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I’m reading and hearing conflicting advice on this topic. I’m writing a history book and I am getting tripped up on tenses when the time period shifts when referencing the same topic. Some are telling me it should always be past tense if it’s referencing the past, but some tell me it’s recommended to change the tense when the time shifts.

For instance… which of these is most correct?

ABC company opened in 1900. Board members approved its charter the previous year. It expands in 1910 and closes in 1920.

ABC company opened in 1900. Board members approved its charter the previous year. It expanded in 1910 and closed in 1920.

ABC company opened in 1900. Board members approved its charter the previous year. It will expand in 1910 and close in 1920.

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Your big problem is consistency. Pick a context and work with it.

Here's an example using all simple past tense:

ABC company opened in 1900. Board members approved its charter the previous year. It expanded in 1910 and closed in 1920.

There's nothing grammatically wrong with that, but the second sentence is somewhat out of place. Perhaps it should have gone first to keep the narrative in order of occurrence, but it's there in the second spot, so you might address that by using past perfect:

ABC company opened in 1900. Board members had approved its charter the previous year. It expanded in 1910 and closed in 1920.

Now the second sentence is fine where it sits because it addresses the inconsistency in ordering. It tells you that the second event happened before the first.

If you were using a present-tense context to express past events (not the best course of action, but still doable) you would still need to address the inconsistency:

ABC company opens in 1900. Board members have approved its charter the previous year. It expands in 1910 and closes in 1920.

I don't know why you would want to express past events in this manner (it's usually used to express more immediacy in the narrative, but the dry facts of this particular example don't seem to warrant that in the same way that, say, the story of a murder might), but if you do you could use present perfect for the second sentence to respect the time context. Note that the present-perfect in the second sentence might be better used if that sentence were reduced to a clause:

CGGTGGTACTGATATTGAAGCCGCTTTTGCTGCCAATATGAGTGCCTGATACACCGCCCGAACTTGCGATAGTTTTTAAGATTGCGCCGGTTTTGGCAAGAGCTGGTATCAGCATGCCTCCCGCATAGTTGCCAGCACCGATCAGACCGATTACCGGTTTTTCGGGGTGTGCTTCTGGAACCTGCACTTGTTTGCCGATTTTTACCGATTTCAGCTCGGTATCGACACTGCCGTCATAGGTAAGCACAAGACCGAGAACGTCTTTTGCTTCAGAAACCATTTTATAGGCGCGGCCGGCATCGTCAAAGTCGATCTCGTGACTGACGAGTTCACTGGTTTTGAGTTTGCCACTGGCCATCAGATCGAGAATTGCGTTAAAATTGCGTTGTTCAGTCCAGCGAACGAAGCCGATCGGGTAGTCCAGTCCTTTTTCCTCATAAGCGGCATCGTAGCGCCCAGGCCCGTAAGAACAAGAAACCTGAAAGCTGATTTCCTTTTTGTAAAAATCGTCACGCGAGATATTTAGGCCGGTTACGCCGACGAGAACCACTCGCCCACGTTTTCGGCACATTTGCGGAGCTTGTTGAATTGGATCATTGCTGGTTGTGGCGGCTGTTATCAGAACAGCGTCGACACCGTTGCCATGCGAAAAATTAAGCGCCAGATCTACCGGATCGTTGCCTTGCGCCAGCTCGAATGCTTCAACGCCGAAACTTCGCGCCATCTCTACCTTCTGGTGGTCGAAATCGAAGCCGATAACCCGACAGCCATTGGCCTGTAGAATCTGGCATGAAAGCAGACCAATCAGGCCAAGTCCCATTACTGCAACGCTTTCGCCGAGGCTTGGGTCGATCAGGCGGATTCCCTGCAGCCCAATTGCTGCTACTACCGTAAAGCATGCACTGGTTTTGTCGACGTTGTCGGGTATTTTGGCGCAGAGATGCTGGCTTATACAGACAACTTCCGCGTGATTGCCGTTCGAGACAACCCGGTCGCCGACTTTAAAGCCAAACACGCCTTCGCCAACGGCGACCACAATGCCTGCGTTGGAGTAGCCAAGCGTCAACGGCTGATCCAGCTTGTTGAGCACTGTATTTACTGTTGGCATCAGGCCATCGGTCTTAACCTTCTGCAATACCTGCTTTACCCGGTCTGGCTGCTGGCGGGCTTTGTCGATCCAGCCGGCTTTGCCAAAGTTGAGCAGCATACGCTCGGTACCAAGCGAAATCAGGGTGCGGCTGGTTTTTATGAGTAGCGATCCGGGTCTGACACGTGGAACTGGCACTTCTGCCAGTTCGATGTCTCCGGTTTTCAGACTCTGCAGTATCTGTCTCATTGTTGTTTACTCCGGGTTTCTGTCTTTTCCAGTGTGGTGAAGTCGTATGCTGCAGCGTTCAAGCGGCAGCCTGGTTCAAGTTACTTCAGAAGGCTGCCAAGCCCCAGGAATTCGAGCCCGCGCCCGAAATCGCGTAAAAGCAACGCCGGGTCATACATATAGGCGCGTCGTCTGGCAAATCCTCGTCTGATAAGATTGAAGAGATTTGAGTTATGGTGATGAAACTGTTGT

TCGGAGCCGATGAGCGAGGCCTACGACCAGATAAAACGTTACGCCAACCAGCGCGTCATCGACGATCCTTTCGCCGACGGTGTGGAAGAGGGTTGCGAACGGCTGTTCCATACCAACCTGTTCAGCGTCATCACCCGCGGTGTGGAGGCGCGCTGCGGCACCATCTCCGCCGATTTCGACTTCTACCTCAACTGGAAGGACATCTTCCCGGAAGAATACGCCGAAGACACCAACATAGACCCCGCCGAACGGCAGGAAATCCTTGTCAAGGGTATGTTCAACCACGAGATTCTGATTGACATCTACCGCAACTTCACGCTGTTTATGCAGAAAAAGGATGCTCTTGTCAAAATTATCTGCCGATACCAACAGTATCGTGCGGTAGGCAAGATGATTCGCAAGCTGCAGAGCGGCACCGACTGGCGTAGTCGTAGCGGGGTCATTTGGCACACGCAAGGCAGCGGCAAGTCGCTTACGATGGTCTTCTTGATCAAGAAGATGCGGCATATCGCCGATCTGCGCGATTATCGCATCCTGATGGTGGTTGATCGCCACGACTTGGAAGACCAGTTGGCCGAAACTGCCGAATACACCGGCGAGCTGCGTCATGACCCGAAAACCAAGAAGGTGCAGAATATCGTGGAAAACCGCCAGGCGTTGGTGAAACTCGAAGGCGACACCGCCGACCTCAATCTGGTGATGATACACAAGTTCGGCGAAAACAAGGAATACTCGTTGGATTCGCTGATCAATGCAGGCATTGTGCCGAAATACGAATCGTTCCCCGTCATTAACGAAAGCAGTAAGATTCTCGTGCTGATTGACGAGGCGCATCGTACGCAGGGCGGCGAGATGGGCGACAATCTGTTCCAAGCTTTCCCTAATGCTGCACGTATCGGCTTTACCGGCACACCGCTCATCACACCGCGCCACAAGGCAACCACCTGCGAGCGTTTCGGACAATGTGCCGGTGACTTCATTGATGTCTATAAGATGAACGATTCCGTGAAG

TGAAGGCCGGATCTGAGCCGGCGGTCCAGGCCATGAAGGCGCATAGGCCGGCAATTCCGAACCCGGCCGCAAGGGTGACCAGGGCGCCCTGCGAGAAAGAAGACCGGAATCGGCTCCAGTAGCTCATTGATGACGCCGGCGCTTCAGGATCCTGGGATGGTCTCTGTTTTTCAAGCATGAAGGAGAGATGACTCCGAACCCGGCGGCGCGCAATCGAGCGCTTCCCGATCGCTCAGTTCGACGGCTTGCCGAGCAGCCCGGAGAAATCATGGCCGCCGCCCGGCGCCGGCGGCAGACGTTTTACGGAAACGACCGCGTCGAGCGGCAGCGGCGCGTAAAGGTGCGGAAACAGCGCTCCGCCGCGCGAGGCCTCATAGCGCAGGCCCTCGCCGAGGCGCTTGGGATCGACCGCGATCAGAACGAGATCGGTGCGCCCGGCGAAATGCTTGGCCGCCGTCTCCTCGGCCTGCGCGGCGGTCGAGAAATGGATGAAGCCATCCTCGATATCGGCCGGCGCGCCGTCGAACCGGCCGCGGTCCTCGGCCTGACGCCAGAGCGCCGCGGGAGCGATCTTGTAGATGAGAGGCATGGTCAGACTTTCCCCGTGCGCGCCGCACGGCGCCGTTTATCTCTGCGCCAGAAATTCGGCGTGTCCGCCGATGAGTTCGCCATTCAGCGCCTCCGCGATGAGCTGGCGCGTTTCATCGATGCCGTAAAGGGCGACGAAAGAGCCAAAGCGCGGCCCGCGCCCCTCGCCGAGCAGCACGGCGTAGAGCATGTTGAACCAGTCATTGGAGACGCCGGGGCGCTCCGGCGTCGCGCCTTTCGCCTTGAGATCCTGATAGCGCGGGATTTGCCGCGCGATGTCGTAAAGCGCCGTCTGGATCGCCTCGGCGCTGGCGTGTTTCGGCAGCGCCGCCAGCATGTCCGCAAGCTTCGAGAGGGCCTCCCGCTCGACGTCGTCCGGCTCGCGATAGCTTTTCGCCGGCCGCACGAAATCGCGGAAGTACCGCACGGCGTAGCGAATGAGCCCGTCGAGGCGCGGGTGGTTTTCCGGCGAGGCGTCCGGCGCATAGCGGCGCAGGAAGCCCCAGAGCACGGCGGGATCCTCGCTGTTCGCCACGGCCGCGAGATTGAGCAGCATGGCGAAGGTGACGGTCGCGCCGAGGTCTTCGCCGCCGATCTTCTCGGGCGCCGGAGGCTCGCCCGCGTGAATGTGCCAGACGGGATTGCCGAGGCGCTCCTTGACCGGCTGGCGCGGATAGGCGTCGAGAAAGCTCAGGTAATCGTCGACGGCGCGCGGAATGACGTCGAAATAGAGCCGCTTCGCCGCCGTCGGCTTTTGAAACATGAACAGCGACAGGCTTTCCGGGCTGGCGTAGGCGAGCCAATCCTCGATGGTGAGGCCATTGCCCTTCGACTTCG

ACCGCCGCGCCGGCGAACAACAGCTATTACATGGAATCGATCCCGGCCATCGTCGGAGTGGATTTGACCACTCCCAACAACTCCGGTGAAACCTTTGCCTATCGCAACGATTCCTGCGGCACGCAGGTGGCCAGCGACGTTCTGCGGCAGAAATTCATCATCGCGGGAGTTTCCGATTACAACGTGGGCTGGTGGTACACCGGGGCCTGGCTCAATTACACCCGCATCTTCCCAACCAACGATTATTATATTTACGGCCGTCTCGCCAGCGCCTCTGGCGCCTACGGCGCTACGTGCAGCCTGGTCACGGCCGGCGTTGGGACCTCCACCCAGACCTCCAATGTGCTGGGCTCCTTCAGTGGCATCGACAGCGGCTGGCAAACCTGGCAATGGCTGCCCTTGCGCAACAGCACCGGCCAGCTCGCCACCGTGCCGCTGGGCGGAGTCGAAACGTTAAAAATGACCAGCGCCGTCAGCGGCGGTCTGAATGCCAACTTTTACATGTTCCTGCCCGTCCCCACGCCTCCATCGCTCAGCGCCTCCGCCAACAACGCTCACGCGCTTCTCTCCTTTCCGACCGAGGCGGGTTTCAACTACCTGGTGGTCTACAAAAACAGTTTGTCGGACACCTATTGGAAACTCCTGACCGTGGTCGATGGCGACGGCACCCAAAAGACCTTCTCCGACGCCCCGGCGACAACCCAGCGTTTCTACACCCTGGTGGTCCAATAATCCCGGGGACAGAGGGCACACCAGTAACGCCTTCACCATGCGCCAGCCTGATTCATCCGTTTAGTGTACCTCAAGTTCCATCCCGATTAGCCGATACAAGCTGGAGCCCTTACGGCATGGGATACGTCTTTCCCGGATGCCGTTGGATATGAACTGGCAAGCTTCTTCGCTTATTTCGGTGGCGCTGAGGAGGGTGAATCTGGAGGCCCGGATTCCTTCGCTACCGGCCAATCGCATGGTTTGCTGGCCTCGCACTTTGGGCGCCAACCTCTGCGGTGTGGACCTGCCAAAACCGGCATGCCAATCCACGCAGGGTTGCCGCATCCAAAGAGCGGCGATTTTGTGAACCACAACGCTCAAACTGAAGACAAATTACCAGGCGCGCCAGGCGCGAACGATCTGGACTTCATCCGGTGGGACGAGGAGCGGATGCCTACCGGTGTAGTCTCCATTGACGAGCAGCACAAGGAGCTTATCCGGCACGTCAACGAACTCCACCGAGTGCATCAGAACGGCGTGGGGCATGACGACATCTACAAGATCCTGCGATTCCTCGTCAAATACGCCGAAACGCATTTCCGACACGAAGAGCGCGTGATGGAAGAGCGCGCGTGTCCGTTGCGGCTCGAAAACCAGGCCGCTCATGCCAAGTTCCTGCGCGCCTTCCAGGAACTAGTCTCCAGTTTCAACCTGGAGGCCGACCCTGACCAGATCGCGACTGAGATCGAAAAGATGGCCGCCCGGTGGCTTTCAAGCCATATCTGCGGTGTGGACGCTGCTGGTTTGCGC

ABC company opens in 1900, board members having approved its charter the previous year. It expands in 1910 and closes in 1920.

The following example begins in the simple past, then uses past perfect to reference a time before the first sentence, then the imperfect future using would to move the narrative perspective beyond the initial context:

ABC company opened in 1900. Board members had approved its charter the previous year. It would expand in 1910 and close in 1920.

There are other ways to deliver the information, but no matter what you choose you should remember to respect the context of the events and the order in which they happen, even if you do not express them in the logical sequence.

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    In your third example using a present-tense context to express past events, I have some doubts about using present perfect tense have approved along with the past time adjunct the previous year, which equates in context to 1899. Are you sure you can say (even in the historic present) Board members have approved its charter in 1899?
    – JK2
    Jun 16, 2021 at 4:00
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    @JK2: From the perspective of 1900 as "present" I would say yes. Consider another example: "It's late September, 1066. King Harold has used the feord to shore up defenses on the southern coast of England, but now he will face another challenge from the north that will call for all his resources."
    – Robusto
    Jun 16, 2021 at 13:23
  • I didn't know you could use the present perfect and the future 'will' in the historic present. But your example sounds fine to me. That said, I would still object to Board members have approved its charter the previous year and to King Harold has used the feord to shore up defenses on the southern coast of England the previous year. In fact, you may have shared my doubts to change have approved to having approved. By the way, the latter is not the "present" perfect.
    – JK2
    Jun 16, 2021 at 15:52

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